1. Clarify what your goal is, often when working with managers or staff members there is concern and a sense of failure and lack of self-esteem due to non-achievement of goals. Most of the time it is not due to lack of ability or effort but because of ambiguity. With 1:1 Coaching part of the coaching conversation begins with establishing what the goal is and how realistic it is.

2. The next step is having a plan, having a plan is like putting co-ordinates into Google maps, you may hit the odd diversion but you know exactly where you want to go. Over the years I have coached many people who believe that planning everything stifles creativity and makes them boring. But there is something satisfying about committing something to paper and then seeing it come to fruition.

3. Confidence and self-belief – we all have that certain ‘Je ne sais quoi’ skill, something we are good at that we need to explore. Sit down and complete your own personal SWOT analysis. Or create your own trusted network of contacts who will give you constructive feedback. You need to create your own brand that reflects who you are which ultimately will give you confidence to be you!

4. Purpose - we all need a reason to get out of bed in the morning. I recently read an article about James Patterson the author in the Sunday Telegraph; he admitted that he had been rejected by 31 publishers before being published. He had a purpose and kept going until he achieved his goal. Tenacity and persistence win the day!

5. Resilience – The CIPD in their factsheet regarding ‘Developing resilience in Times of Change’ advise that to develop resilience we need to call upon and develop all our reserves of energy sources:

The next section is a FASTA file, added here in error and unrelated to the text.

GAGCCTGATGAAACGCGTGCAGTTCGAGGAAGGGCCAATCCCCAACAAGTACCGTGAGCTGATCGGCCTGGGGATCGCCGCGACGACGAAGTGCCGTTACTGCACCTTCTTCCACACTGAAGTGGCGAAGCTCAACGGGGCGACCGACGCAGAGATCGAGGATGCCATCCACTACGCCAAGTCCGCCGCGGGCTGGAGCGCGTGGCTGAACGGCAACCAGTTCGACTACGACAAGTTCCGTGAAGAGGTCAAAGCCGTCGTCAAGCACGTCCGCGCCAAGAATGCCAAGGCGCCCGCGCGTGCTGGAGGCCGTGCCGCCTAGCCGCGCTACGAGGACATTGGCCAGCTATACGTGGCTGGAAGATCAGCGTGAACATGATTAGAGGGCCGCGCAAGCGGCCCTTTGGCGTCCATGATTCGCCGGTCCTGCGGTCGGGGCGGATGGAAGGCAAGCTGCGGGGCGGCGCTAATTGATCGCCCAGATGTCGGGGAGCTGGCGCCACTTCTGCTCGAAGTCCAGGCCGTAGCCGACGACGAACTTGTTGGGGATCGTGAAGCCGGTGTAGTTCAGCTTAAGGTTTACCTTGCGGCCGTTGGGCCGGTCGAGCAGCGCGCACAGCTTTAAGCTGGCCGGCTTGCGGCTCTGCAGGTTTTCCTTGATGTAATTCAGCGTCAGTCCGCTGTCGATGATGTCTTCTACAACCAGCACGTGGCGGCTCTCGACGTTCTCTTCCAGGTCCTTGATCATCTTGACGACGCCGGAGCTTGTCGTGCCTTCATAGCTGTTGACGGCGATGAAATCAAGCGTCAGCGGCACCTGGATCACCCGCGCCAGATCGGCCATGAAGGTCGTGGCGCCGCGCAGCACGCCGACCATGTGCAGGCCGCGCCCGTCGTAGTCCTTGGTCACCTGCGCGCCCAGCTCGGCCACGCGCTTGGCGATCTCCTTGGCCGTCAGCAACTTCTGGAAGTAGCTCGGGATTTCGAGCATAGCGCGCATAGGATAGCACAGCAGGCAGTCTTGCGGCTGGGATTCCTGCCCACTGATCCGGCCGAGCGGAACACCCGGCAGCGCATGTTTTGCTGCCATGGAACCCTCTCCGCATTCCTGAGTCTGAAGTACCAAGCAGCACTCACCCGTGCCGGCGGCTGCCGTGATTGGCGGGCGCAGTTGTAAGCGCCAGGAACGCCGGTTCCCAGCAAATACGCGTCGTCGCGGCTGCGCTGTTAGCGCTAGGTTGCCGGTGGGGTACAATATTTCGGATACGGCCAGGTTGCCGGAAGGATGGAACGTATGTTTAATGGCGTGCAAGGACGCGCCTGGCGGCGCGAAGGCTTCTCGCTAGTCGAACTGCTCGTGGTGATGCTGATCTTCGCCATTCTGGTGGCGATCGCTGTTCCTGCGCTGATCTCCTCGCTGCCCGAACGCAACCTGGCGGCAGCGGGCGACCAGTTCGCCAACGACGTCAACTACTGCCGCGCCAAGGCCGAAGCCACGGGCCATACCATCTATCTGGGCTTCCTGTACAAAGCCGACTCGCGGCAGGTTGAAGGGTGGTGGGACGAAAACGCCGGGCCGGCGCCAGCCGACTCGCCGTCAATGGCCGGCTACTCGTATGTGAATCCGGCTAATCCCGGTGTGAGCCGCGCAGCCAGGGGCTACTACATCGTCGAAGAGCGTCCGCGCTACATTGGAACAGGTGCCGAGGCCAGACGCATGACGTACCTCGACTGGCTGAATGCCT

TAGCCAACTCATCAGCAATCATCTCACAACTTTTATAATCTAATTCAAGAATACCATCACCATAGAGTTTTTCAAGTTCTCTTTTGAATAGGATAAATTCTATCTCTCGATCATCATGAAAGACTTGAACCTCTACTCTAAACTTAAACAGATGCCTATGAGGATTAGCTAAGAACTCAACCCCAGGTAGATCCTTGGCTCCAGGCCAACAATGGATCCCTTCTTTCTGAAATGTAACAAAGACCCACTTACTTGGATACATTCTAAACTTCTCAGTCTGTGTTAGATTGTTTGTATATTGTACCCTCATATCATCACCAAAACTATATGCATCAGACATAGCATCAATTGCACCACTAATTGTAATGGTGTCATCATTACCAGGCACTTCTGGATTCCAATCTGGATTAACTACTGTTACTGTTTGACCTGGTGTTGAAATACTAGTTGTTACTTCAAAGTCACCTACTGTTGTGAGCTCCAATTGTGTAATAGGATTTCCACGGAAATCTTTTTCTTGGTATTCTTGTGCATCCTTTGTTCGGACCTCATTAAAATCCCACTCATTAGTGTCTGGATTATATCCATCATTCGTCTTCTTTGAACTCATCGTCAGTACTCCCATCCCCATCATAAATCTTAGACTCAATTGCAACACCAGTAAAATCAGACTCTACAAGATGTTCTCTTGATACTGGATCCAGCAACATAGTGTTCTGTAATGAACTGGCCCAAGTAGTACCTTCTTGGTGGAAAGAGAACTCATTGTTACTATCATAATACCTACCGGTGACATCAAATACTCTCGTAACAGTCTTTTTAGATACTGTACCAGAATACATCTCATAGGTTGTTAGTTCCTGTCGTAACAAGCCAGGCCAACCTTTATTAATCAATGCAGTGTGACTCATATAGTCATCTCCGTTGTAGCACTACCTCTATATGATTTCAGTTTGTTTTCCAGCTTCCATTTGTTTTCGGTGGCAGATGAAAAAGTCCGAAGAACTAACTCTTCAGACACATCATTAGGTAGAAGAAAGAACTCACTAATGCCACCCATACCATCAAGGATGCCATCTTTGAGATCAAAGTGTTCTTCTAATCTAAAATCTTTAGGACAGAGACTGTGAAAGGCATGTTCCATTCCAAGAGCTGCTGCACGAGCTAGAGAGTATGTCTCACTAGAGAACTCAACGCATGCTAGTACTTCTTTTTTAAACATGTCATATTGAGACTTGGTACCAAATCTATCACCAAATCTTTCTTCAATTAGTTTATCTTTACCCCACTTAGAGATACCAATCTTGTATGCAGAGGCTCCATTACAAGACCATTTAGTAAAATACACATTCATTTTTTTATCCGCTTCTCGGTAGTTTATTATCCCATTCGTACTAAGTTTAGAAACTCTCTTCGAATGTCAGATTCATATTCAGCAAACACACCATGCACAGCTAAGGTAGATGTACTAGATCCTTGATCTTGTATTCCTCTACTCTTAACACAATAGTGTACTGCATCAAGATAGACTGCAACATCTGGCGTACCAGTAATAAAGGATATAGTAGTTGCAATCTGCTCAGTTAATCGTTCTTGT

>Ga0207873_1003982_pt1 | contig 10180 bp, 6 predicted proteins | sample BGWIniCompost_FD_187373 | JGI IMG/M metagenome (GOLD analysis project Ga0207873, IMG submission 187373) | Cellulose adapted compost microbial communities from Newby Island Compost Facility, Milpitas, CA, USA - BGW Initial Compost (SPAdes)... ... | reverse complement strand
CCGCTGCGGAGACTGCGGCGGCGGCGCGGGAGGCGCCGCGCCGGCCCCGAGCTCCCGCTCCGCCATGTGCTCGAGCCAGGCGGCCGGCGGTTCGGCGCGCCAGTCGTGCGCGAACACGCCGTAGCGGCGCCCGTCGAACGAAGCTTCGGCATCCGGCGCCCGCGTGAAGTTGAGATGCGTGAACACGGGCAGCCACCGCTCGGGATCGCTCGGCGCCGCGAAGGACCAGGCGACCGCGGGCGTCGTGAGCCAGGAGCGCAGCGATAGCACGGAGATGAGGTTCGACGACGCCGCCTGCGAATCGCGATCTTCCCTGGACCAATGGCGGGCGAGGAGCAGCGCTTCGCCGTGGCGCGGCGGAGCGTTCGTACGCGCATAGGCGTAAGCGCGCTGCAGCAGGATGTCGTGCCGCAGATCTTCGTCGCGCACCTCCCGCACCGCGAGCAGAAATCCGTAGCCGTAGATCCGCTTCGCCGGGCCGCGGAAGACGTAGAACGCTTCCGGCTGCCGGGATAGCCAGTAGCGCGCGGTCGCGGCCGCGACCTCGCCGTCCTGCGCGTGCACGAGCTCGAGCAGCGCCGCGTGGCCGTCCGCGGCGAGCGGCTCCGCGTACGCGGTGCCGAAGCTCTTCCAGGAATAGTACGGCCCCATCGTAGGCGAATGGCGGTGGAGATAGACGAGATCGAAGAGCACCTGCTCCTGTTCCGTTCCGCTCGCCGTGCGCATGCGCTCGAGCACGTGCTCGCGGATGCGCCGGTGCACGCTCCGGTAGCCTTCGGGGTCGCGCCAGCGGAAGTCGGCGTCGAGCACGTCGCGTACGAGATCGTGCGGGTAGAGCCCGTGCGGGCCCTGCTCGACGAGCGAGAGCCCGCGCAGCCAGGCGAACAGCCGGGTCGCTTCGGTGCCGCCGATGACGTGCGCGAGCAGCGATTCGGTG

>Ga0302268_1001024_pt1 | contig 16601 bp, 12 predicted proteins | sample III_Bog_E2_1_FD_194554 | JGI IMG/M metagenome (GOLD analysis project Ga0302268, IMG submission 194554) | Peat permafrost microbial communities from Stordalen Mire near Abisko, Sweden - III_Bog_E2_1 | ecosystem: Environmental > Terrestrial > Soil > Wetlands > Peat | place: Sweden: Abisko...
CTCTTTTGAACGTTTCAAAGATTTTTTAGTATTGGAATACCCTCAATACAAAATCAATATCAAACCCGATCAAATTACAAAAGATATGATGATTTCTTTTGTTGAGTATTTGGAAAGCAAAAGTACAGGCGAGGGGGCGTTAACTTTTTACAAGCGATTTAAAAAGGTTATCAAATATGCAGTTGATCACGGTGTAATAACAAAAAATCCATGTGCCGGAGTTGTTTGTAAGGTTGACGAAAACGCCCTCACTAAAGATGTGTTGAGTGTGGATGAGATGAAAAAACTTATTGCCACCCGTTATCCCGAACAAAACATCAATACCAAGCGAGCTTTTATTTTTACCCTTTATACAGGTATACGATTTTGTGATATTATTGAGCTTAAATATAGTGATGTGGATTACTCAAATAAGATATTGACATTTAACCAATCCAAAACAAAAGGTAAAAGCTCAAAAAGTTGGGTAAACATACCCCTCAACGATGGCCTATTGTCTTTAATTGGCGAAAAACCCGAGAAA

Soul

Body

Heart 

Mind 

Spirit

It recommends some deliberate activity daily in each of the 5 areas. Nourish each area by challenging yourself, e.g.  If you walk at lunch time (body) try walking faster or taking a different route.  Being able to bounce back in the face of adversity is essential when it comes to achieving our goals. There will be many obstacles along the way and that inner strength and ability to keep going is vital.

6. Tenacity - Make a commitment to yourself that you will not give up at the first hurdle or the second or third! Every challenge you face and overcome makes you a stronger, wiser more capable person.  After 18 years as a business owner there are not a lot of problems that I have not faced. After overcoming each one I felt added wisdom and a renewed sense of purpose. One thing that I have is an unshakeable belief in myself and what I want to achieve.  When I face adversity the song from Chumbawamba comes to mind ‘I get knocked down, but I get up again, you’re never going keep me down!’

7. Learn and adapt – having worked with many organisations and individuals over the years often there is no evaluation completed after a project or a piece of work and so the same mistake is repeated. Evaluating, reviewing and making appropriate changes ensures that we achieve our goals and can then celebrate our success.

Goals must be challenging, allowing us stretch and grow, inspiring us to keep moving forward.  This is reflected by the vision of one of my clients Louvre Hotel Group:

DO, DARE, DREAM

To fashion today’s hotel industry, to imagine the concepts of tomorrow, and to turn our sights towards emerging countries. Such are the stated ambitions of Louvre Hotels Group, a major worldwide player, forever driven by its challenger’s spirit.